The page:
How should our association deal with our event’s competition?

If your association has a competitor that offers a similar event to a similar target audience, you have three options:

1) Ignore them.
2) Work with them.
3) Compete with them.

Your association’s decision to ignore, work with or compete with your event’s competition is critical. If your association makes the wrong decision, it could cause significant harm to your event. Review these guidelines and proceed thoughtfully and carefully, involving your association’s board of directors as needed.

Ignoring your association’s competition works if they are weak and likely to fail. Working with them would tend to give away your association’s resources for little gain. Making any extra effort to compete with them may also waste association resources.

Working with your association’s event competition is difficult. While partnerships may work in the short term, sooner or later either your association or your competition will be gaining more from the arrangement, making the other party unwilling to continue. However, if your association’s event is weak and the competition is very strong, working with them may be in your best interest. In that case, it is important for your association to manage the relationship very carefully so that your competition does not decide to cease the partnership.

If your association’s event competition is relatively strong, but not overwhelmingly stronger than your association’s event, competing with them may be the correct strategy. If your association is ready to compete with them, keep the following points in mind:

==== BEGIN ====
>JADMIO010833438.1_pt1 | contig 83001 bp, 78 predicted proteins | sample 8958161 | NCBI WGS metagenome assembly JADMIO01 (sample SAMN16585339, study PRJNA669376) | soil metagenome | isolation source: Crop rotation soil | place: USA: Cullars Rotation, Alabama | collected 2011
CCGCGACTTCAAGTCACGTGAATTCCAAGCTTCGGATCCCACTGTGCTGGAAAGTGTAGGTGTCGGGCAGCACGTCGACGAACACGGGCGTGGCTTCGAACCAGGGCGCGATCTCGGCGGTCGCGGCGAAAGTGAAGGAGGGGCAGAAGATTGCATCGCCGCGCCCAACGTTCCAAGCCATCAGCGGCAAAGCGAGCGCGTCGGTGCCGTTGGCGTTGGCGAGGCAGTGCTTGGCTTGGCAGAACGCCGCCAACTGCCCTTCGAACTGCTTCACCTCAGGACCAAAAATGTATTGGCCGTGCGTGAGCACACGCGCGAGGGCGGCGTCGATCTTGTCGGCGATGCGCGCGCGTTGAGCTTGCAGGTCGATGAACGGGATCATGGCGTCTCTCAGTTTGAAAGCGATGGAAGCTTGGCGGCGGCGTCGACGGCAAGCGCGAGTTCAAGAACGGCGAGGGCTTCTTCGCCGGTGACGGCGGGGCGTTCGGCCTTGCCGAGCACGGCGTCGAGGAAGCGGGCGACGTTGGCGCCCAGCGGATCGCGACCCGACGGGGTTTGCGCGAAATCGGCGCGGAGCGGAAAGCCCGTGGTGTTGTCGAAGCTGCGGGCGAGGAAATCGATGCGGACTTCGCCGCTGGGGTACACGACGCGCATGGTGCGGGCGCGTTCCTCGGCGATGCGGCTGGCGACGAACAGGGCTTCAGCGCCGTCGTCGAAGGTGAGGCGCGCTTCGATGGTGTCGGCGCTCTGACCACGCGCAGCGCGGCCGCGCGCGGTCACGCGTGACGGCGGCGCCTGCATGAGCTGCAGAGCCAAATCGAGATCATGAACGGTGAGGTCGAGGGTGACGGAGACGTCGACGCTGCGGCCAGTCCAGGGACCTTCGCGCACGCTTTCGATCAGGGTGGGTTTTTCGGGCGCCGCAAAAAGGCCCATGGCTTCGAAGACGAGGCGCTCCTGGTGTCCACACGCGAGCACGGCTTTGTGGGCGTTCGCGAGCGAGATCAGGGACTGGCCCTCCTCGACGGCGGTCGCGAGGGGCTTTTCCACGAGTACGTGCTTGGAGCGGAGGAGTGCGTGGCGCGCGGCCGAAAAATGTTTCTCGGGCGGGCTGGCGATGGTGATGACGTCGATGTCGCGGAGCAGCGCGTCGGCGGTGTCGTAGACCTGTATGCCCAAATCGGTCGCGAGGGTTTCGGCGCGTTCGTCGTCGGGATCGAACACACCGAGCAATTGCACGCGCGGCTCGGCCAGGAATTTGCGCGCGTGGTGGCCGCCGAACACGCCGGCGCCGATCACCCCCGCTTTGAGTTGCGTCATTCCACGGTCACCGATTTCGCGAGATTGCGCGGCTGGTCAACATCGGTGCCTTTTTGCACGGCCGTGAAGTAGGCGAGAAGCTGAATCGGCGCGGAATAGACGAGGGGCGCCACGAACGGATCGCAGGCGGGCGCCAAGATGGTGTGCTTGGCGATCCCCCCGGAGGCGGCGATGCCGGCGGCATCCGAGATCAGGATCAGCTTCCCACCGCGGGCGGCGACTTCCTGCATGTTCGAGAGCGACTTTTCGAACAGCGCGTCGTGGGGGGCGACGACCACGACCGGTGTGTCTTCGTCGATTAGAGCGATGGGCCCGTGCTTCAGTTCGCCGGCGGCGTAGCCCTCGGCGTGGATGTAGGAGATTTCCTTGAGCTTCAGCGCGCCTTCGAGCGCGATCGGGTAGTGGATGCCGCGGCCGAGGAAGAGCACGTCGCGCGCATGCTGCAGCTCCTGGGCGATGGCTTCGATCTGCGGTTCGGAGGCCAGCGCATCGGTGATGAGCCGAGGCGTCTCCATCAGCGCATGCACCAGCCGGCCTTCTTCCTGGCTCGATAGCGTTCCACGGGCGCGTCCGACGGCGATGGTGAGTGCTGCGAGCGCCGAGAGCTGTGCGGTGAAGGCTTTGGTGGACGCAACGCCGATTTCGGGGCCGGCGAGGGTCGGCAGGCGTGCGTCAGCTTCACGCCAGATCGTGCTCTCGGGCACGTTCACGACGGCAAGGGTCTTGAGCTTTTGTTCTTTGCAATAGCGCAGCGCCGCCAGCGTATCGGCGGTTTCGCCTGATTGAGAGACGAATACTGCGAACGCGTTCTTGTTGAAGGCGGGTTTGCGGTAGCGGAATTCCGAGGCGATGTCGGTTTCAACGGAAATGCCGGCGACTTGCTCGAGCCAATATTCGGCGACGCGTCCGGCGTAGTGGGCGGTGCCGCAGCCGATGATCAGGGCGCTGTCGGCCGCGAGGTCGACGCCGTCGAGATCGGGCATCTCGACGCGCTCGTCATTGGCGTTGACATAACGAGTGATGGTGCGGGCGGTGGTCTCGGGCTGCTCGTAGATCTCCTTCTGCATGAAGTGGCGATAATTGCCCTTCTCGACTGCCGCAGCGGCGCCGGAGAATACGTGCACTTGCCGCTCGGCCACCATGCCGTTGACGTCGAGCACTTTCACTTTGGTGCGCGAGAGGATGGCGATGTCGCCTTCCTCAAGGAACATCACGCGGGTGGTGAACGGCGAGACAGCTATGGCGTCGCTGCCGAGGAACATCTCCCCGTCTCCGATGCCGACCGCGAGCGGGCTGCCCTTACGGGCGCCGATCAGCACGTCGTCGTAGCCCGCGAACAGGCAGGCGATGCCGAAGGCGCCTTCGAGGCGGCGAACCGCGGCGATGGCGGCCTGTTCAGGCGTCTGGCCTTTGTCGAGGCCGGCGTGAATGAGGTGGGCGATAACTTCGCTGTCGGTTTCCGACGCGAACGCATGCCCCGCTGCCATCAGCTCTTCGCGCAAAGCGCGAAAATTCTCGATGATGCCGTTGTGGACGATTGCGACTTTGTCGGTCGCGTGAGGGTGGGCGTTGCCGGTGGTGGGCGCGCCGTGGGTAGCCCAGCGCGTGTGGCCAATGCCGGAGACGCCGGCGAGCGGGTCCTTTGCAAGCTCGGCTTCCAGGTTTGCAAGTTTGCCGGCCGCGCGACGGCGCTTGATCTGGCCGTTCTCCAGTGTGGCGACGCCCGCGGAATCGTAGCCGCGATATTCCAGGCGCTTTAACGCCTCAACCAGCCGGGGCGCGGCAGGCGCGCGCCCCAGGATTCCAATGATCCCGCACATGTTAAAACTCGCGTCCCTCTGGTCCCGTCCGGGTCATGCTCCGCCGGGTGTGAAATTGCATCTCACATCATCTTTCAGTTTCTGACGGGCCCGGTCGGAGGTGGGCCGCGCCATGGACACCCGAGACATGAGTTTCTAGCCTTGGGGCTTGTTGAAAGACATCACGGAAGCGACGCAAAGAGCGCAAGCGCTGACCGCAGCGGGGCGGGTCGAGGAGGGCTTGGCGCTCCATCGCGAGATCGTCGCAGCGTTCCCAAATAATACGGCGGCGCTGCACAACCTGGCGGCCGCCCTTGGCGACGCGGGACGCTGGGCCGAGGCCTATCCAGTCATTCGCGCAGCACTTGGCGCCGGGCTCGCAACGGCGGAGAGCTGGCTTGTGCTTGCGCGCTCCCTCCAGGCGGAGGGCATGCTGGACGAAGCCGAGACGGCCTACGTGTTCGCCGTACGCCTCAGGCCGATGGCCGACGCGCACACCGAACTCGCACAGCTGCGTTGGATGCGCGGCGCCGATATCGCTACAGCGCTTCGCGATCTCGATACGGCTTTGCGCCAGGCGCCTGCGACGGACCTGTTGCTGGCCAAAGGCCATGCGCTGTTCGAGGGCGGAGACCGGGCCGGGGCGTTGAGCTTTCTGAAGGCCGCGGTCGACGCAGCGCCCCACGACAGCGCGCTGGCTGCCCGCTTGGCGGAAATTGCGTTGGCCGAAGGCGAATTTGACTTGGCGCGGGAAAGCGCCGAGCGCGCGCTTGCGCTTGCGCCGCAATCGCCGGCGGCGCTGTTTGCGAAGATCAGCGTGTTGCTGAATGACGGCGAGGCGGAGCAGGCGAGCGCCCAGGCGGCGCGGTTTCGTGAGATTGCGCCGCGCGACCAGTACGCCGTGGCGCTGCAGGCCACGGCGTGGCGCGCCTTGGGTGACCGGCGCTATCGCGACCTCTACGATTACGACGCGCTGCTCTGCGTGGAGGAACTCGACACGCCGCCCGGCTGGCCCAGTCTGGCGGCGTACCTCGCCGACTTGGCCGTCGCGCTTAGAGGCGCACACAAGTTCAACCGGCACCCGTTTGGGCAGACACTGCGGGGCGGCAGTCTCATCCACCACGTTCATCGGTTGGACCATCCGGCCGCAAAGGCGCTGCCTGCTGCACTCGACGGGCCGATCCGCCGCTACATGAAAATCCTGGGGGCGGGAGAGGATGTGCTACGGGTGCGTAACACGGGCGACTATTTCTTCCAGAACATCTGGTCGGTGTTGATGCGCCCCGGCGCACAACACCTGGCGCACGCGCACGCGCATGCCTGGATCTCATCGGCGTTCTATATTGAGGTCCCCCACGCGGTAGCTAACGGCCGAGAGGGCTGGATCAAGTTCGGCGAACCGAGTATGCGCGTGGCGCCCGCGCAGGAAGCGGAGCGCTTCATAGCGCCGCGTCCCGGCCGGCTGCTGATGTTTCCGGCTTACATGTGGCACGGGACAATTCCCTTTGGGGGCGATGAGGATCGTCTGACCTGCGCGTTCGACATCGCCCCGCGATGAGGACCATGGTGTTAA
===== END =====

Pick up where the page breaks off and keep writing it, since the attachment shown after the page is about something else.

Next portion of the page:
– Don’t mention them by name in your association’s marketing unless it is appropriate.
– Try to neutralize your competition’s strengths, but don’t necessarily try to beat them at their strengths. For example, if your association’s competitor tends to have popular keynote speakers that help draw attendees, then your association may wish to add equally-attractive keynote speakers. However, you may not want to try to one-up them in this area of strength because doing so could be difficult and consume resources that are best used in other ways.
– Try to attack your competition’s weaknesses. If your competition has a weak educational program, then it may behoove your association to fortify your educational offerings to differentiate your association’s event versus your competition’s event.
– Try to fortify your strengths. If your association’s strength is the diversity of its global attendees, make that even stronger. The idea is to build up your association’s strengths so that they can’t be neutralized by your competition.

Tread carefully when making the decision to ignore, work with or compete with your association’s event competition. Once your association has made the decision, however, try to stick with it. Starting down one path and then choosing another could waste resources and create feelings of ill will, creating an even more threatening competitive environment.

Does your association ignore, work with or compete with your competition? Has this strategy been successful?

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